Coastal California is already feeling the effects of an El Niño condition that is shaping up to be one of the strongest in the historical record.
That was the conclusion of six ocean, climate and water experts at a media advisory held Thursday at Scripps Institution of Oceanography in La Jolla
“2015 is one of the strongest events in the historical record,” said Scripps researcher Dave Pierce, with Pacific Ocean temperatures warmer now than during the 1997 El Niño. “It’s a pretty robust signal right now.”
“El Niño is here. It’s not a matter of where; it’s a matter of when,” said Alex Tardy of the National Weather Service office in San Diego. “Above normal precipitation and frequent storms are expected for Southern California with the best chance from December though March.”
An El Niño, so named because Peruvian fisherman first noticed unusually warm water at Christmas, the time of the Christ child, affects Southern California by shifting the jet stream south and bringing with it storms that usually hit farther north.
“What happens during an El Niño is we take that jet steam and focus it on Southern California,” Tardy said. “We don’t create new storms; we borrow them from our friends in the Pacific Northwest.”
The El Niño is already affecting coastal California, and poses a number of risks. Among the observations the experts made:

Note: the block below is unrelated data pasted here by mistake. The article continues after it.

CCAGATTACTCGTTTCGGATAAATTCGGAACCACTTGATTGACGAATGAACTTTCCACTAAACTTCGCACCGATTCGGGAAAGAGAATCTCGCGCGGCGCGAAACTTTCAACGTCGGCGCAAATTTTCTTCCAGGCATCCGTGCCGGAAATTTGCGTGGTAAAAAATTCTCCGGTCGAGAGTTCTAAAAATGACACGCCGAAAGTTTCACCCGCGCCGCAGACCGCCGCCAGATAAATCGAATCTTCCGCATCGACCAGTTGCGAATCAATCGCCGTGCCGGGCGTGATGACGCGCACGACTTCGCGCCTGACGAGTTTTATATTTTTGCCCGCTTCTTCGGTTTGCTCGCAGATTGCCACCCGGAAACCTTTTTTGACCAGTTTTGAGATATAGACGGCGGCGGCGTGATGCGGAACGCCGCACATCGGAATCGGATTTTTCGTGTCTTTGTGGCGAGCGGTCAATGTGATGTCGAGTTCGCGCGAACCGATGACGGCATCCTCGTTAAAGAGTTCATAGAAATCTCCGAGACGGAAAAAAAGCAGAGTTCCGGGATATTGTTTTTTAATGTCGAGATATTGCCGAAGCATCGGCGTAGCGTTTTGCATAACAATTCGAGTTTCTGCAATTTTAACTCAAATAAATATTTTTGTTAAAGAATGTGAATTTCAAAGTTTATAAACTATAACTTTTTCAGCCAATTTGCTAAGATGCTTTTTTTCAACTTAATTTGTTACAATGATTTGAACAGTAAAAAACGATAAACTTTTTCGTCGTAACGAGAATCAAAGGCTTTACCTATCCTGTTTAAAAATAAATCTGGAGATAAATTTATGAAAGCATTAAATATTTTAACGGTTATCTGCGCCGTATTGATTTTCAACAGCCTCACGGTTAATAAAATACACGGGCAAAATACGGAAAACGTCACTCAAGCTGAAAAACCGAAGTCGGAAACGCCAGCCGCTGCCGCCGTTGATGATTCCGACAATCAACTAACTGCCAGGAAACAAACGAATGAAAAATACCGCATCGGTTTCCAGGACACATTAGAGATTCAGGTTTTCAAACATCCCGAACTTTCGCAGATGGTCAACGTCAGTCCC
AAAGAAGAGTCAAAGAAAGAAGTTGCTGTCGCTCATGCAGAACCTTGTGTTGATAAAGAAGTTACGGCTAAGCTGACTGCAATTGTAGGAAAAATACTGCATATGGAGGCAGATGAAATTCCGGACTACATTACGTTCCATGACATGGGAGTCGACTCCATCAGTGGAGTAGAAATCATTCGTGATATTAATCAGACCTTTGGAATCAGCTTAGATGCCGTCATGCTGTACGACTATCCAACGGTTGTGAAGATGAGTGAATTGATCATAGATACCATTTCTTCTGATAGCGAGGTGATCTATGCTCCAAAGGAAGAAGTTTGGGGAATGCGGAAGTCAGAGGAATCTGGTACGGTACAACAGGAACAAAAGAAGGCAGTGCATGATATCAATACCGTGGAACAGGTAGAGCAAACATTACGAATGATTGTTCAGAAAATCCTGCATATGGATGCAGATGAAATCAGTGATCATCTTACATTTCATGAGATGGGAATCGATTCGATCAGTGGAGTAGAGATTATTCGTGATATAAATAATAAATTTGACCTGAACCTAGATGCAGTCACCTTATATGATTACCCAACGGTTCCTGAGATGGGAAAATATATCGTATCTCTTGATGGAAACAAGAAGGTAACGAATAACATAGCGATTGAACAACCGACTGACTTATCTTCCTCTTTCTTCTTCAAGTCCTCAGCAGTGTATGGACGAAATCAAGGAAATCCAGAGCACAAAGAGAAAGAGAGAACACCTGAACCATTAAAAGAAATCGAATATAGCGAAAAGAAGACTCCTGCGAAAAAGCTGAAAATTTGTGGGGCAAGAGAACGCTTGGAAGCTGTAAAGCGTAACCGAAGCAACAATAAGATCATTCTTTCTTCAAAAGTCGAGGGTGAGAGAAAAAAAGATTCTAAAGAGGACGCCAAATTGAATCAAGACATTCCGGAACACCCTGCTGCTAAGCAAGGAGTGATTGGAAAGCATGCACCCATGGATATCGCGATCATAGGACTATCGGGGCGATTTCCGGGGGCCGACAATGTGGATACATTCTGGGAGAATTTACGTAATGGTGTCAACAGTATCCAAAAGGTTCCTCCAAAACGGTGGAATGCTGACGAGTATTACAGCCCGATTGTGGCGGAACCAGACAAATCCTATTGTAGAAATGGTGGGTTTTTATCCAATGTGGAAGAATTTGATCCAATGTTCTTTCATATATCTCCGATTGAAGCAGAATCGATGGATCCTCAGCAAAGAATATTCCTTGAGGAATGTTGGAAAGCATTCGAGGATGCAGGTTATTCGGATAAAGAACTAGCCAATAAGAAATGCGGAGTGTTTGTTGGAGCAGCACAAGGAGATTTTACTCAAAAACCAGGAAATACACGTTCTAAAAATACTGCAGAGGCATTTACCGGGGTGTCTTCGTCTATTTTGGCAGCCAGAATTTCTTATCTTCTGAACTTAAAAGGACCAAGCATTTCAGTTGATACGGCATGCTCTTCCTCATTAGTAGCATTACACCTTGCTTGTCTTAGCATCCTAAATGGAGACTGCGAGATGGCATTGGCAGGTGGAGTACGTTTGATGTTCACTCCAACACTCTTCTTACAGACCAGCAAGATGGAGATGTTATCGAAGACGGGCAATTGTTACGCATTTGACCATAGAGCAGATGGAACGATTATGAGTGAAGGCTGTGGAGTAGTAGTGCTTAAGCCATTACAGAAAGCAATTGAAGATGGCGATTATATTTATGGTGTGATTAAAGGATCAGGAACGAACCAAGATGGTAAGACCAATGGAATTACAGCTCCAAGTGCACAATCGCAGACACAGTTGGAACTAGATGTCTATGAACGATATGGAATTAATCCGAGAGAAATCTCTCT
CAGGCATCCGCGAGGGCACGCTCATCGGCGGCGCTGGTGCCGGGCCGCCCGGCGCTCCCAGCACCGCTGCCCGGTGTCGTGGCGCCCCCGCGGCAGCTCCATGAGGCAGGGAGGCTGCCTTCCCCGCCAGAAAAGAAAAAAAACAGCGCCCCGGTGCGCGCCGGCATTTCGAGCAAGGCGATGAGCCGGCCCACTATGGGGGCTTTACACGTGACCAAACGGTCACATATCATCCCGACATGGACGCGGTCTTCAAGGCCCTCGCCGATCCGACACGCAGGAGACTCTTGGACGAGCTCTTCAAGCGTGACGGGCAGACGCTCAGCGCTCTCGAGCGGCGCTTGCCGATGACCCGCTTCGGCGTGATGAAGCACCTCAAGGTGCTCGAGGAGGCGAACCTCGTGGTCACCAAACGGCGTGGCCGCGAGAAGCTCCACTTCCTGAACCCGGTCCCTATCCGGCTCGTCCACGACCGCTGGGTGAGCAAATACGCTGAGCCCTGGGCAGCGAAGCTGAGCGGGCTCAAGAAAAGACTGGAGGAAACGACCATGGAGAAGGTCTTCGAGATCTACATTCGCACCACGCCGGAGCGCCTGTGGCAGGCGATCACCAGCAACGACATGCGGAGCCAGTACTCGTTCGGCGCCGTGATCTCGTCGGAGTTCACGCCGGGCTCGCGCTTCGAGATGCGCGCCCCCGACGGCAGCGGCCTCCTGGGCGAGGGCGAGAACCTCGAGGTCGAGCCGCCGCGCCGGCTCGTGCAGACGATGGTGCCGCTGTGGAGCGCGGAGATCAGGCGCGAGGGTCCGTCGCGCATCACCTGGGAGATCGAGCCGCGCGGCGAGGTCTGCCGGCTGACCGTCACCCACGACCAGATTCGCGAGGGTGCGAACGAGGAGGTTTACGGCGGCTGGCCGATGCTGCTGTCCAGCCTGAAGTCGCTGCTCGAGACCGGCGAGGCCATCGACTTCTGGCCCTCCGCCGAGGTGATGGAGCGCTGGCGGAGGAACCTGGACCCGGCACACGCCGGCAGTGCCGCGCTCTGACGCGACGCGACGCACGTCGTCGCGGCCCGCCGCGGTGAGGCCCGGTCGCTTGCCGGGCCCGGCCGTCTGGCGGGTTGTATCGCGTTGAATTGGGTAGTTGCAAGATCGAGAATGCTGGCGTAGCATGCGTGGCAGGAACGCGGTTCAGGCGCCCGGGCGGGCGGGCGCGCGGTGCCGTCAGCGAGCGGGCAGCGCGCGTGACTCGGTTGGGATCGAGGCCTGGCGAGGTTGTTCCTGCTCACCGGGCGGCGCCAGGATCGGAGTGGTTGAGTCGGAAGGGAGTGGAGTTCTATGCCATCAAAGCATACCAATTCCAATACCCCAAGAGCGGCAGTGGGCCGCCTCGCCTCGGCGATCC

- Tides along the coast are already higher than normal, making coastal flooding more likely during storms
- Coastal waters have been noticeably warmer for a year
- Populations of anchovy and squid are moving north, but more loggerhead turtles and seahorses are being seen
- While a wet winter is now very likely, it isn’t certain
- Just a number of big storms can make the different between a wet year and a dry year
- State officials are worried about debris flow and mudslide risks in burned areas
- A strong El Niño won’t necessary end the drought because California has missed two seasons of rainfall over four years
Scripps is in the forefront of measuring ocean temperatures through the use of autonomous gliders — underwater drones — that constantly survey the eastern Pacific.
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